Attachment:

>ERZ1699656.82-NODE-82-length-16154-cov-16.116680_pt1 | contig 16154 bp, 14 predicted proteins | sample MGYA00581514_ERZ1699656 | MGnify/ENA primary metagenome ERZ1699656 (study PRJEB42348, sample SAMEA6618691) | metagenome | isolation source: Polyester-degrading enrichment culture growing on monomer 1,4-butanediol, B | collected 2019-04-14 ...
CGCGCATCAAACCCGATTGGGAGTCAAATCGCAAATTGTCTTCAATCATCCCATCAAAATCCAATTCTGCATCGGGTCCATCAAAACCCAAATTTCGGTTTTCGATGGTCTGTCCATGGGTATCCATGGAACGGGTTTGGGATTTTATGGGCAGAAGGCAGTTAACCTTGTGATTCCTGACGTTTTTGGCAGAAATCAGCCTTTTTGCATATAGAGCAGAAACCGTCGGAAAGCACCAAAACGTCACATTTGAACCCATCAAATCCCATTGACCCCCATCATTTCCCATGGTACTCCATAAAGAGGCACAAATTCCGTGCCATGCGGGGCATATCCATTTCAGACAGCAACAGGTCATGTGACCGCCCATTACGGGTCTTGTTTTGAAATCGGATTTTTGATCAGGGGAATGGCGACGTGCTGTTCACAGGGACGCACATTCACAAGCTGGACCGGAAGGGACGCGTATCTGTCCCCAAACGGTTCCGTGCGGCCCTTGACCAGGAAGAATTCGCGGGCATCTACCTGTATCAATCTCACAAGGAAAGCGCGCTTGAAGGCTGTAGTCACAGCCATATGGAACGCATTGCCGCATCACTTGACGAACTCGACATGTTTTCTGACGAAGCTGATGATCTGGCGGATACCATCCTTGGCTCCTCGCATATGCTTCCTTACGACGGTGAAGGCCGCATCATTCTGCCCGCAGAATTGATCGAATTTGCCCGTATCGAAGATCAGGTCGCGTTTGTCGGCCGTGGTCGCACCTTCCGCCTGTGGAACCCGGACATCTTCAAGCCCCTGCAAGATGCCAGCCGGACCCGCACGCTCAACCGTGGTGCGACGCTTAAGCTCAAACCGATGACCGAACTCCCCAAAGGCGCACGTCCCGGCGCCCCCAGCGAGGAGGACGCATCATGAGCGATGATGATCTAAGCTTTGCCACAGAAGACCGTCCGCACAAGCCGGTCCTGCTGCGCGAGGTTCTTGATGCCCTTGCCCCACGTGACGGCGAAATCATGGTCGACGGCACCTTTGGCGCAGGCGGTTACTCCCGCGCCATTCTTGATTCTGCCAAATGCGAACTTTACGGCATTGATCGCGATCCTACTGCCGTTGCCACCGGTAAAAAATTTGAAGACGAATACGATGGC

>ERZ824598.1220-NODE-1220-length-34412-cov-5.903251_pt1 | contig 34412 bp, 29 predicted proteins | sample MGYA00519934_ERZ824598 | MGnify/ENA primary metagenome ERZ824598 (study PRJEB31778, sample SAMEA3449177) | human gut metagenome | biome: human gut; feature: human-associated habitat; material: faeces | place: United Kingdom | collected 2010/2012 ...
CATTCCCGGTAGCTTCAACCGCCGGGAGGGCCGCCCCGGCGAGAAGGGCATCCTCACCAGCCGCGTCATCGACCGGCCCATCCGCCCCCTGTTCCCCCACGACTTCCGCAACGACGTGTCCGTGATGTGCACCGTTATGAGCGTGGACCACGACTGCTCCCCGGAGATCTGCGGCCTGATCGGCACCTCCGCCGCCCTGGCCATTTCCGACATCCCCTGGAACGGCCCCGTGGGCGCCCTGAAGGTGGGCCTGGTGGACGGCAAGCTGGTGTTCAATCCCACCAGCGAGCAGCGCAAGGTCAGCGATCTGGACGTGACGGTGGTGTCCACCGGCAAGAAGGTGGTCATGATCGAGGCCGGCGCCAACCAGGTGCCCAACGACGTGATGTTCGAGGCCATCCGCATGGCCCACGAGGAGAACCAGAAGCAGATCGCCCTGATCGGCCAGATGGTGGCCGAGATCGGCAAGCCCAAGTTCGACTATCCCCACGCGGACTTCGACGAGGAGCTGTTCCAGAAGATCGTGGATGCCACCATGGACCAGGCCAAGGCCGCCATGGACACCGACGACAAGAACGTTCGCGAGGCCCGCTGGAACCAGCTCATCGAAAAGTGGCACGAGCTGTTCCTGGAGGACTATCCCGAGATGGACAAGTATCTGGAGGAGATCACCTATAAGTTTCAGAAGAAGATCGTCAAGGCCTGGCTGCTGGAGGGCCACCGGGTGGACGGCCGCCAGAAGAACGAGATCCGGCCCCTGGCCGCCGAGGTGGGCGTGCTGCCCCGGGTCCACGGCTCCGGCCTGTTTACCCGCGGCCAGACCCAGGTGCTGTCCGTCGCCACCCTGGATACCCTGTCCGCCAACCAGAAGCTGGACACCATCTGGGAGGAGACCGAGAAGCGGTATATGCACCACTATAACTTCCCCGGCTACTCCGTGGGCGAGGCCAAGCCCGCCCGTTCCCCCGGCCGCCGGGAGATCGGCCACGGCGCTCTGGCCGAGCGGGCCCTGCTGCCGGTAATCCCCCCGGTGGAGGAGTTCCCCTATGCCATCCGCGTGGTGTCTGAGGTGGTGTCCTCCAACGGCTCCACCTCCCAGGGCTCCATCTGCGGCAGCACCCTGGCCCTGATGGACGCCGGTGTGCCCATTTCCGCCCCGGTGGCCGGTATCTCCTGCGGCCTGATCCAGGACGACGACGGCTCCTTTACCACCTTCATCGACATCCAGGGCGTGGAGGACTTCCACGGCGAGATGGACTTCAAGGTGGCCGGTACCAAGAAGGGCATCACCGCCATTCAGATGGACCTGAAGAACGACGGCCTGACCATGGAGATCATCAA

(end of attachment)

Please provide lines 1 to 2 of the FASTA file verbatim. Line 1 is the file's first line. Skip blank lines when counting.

>ERZ1699656.82-NODE-82-length-16154-cov-16.116680_pt1 | contig 16154 bp, 14 predicted proteins | sample MGYA00581514_ERZ1699656 | MGnify/ENA primary metagenome ERZ1699656 (study PRJEB42348, sample SAMEA6618691) | metagenome | isolation source: Polyester-degrading enrichment culture growing on monomer 1,4-butanediol, B | collected 2019-04-14 ...
CGCGCATCAAACCCGATTGGGAGTCAAATCGCAAATTGTCTTCAATCATCCCATCAAAATCCAATTCTGCATCGGGTCCATCAAAACCCAAATTTCGGTTTTCGATGGTCTGTCCATGGGTATCCATGGAACGGGTTTGGGATTTTATGGGCAGAAGGCAGTTAACCTTGTGATTCCTGACGTTTTTGGCAGAAATCAGCCTTTTTGCATATAGAGCAGAAACCGTCGGAAAGCACCAAAACGTCACATTTGAACCCATCAAATCCCATTGACCCCCATCATTTCCCATGGTACTCCATAAAGAGGCACAAATTCCGTGCCATGCGGGGCATATCCATTTCAGACAGCAACAGGTCATGTGACCGCCCATTACGGGTCTTGTTTTGAAATCGGATTTTTGATCAGGGGAATGGCGACGTGCTGTTCACAGGGACGCACATTCACAAGCTGGACCGGAAGGGACGCGTATCTGTCCCCAAACGGTTCCGTGCGGCCCTTGACCAGGAAGAATTCGCGGGCATCTACCTGTATCAATCTCACAAGGAAAGCGCGCTTGAAGGCTGTAGTCACAGCCATATGGAACGCATTGCCGCATCACTTGACGAACTCGACATGTTTTCTGACGAAGCTGATGATCTGGCGGATACCATCCTTGGCTCCTCGCATATGCTTCCTTACGACGGTGAAGGCCGCATCATTCTGCCCGCAGAATTGATCGAATTTGCCCGTATCGAAGATCAGGTCGCGTTTGTCGGCCGTGGTCGCACCTTCCGCCTGTGGAACCCGGACATCTTCAAGCCCCTGCAAGATGCCAGCCGGACCCGCACGCTCAACCGTGGTGCGACGCTTAAGCTCAAACCGATGACCGAACTCCCCAAAGGCGCACGTCCCGGCGCCCCCAGCGAGGAGGACGCATCATGAGCGATGATGATCTAAGCTTTGCCACAGAAGACCGTCCGCACAAGCCGGTCCTGCTGCGCGAGGTTCTTGATGCCCTTGCCCCACGTGACGGCGAAATCATGGTCGACGGCACCTTTGGCGCAGGCGGTTACTCCCGCGCCATTCTTGATTCTGCCAAATGCGAACTTTACGGCATTGATCGCGATCCTACTGCCGTTGCCACCGGTAAAAAATTTGAAGACGAATACGATGGC